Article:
AHT: Chicago

Burger reviews in the Chicago area.

Chicago: Pizza Legend Falls Short With Burgers at Rudy's Bar and Grille

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[Photographs: Daniel Zemans]

Rudy's Bar and Grille

69 E. Madison Avenue, Chicago IL 60603 (map); 312-332-81111‎; rudysbarandgrillechicago.com
Cooking Method: Most are grilled, one is griddled
Short Order: Chicago pizza legend struggles to bring magic touch to burgers
Want Fries With That? Sure, but the chips are marginally better; neither is great
Price: 10-ounce burger start at $10; 5-ounce Wimpy Burger, $8

If there's one oversimplified conclusion I've reached in my time reviewing burgers and pizza on Serious Eats, it's that making the former is substantially easier. So when I heard that Rudy Malnati, the man behind Pizano's, one of the best pizzerias in town, was opening a burger spot, I was excited to experience something special.

Rudy's Bar & Grille (no relation to the New York institution with the same name) sits next door to the Madison Avenue Pizano's. While I suppose the proximity to the pizzeria makes management easier, those looking for a shared kitchen set-up like Hugo's and Gibson's are in for a disappointment. Pizano's pizza cannot be had at Rudy's Bar & Grille, but there are a variety of creatively-topped burgers to choose from. Unfortunately, they are not very good.

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The primary burger choice at Rudy's features a 10-ounce grilled patty. There are seven pre-selected toppings combinations along with a build-your-own option. I decided to go with one the restaurant created and ordered the Mexican Burger, which consists of a patty topped with poblano strips, chorizo, pepperjack cheese, pico de gallo, serrano mayo, and avocado spread.

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The apparently pre-formed patty was cooked close to perfectly with a warm red juicy interior and a nice crust on the outside. Unfortunately, looks were deceiving on this one as the beef itself was not particularly flavorful, a flaw exacerbated by the complete absence of salt in the meat. The toppings had very good flavor, but were not enough to overcome 10 ounces of mediocre beef. And that was made triply true by a dense pretzel bun that chewed like stale peanut butter candy at Halloween.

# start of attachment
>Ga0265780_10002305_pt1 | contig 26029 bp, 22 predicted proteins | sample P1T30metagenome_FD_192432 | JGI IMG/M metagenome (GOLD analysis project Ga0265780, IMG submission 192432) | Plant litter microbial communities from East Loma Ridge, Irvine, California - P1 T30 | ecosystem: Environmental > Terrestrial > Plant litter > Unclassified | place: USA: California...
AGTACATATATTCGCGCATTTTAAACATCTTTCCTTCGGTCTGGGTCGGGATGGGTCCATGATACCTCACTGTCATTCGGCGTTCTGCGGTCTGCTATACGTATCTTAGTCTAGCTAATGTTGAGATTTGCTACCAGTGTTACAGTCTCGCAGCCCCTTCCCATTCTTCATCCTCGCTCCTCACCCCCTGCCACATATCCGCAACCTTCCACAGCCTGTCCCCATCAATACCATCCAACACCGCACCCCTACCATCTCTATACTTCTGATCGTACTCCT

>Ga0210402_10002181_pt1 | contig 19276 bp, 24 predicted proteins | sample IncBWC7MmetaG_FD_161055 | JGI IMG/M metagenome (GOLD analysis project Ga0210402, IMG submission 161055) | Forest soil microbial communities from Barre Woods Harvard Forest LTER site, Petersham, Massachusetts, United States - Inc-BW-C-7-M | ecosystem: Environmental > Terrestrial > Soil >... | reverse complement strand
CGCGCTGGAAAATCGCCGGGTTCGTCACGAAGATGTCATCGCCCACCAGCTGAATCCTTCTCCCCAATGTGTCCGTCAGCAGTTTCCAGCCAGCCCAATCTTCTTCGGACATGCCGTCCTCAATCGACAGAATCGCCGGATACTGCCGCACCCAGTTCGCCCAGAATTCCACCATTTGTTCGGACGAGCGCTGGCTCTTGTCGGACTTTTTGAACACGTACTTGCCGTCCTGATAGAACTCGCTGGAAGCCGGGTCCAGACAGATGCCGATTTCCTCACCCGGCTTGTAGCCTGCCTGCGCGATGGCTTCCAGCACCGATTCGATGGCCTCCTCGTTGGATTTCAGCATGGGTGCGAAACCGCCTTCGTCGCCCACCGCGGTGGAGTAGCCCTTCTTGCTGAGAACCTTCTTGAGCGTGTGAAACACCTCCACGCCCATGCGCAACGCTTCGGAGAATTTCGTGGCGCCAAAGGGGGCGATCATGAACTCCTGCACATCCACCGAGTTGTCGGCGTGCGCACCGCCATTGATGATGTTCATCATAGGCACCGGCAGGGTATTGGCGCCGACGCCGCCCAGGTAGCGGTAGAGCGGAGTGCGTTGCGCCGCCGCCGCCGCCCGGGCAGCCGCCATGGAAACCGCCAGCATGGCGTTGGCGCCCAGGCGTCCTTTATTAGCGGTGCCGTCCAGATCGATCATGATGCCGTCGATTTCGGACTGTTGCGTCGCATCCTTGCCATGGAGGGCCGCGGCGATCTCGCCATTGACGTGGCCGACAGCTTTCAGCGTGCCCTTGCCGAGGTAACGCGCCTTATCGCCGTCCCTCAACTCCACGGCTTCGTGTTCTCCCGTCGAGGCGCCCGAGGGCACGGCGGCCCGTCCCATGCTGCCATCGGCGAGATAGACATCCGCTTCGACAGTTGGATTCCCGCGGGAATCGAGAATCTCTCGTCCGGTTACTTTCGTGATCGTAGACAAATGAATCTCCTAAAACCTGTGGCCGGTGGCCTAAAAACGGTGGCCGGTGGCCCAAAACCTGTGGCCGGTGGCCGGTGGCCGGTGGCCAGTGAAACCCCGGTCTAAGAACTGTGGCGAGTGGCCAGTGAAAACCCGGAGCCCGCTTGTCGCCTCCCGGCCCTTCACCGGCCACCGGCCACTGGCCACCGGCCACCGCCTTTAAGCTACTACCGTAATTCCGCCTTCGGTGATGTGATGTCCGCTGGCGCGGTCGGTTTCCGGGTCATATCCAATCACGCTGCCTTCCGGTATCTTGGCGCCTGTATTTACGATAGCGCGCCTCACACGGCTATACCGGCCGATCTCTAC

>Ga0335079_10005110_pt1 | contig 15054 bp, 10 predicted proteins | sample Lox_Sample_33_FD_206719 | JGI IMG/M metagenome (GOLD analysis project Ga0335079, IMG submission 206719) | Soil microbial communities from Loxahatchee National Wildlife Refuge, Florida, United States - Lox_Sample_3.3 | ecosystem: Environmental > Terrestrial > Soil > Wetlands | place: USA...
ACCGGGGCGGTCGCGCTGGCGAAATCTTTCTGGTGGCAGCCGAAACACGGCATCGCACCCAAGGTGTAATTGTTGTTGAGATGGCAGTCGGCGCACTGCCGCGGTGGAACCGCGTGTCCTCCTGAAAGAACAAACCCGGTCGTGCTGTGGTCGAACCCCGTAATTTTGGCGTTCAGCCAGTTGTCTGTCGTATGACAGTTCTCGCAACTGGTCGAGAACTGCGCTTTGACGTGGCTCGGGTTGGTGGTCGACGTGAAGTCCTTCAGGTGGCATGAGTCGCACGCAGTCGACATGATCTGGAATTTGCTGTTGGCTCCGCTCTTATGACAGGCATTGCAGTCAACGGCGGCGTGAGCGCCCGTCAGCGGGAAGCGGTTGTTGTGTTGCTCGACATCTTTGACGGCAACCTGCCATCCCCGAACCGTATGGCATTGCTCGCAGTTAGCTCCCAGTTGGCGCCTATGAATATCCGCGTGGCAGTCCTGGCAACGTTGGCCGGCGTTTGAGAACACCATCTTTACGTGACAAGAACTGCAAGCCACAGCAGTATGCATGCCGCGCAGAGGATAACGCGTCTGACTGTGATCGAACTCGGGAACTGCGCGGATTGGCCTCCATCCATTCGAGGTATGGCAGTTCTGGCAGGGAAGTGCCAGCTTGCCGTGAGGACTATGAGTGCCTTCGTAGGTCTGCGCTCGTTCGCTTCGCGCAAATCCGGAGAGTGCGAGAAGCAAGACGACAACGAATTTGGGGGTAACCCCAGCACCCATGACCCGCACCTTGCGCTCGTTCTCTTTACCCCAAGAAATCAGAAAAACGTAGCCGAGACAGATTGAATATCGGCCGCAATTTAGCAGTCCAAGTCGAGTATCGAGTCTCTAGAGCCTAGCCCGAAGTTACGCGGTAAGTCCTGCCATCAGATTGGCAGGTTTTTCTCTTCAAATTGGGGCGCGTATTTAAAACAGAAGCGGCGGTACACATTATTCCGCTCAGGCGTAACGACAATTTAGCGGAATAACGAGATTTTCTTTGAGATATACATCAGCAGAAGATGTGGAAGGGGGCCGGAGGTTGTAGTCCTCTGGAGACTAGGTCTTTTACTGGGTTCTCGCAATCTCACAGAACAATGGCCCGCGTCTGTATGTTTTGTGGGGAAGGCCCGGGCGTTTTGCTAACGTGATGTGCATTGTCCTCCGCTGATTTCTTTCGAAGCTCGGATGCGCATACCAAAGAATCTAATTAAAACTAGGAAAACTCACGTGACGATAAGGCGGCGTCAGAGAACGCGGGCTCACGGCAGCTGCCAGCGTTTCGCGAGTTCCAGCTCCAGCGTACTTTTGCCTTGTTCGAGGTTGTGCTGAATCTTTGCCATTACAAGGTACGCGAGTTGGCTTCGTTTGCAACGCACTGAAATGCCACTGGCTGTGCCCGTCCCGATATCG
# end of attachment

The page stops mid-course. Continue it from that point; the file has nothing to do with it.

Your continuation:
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In addition to the 10-ounce behemoths that dominate the burger menu and destroy any hopes for a productive afternoon at work, there's the Wimpy Burger. That option stars a 6-ounce griddled patty and is essentially an effort at making a high end Big Mac. I liked this one better than the bigger burger, but it still suffered from some problems.

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The toppings, which consist of Thousand Island dressing, chopped lettuce, and tomato are fine and do a decent job on the meat. But the real problem with the Wimpy Burger, which was juicier than it appears, is that the bun thoroughly dominates. The very same pretzel bun that overwhelmed the 10-ounce burger had no problem destroying a five-ounce patty.

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The hand-cut fries were pretty good, but they were on the soggy side and undersalted. The chips, on the other hand, were quite well-seasoned and cooked to a nice blend of crispy and chewy with crispy definitely getting some extra attention. But the highlight of the meal had to be the strawberry shake. Homer's ice cream is not usually one I think about going out of my way to find, but every time I have the stuff, I'm forced to reconsider. The extra thick shake was simply outstanding in every way.

With a commitment to the craft and some significant changes, especially regarding the meat and bun suppliers, Rudy's could be at the top of its game. For now, however, that's just not the case.

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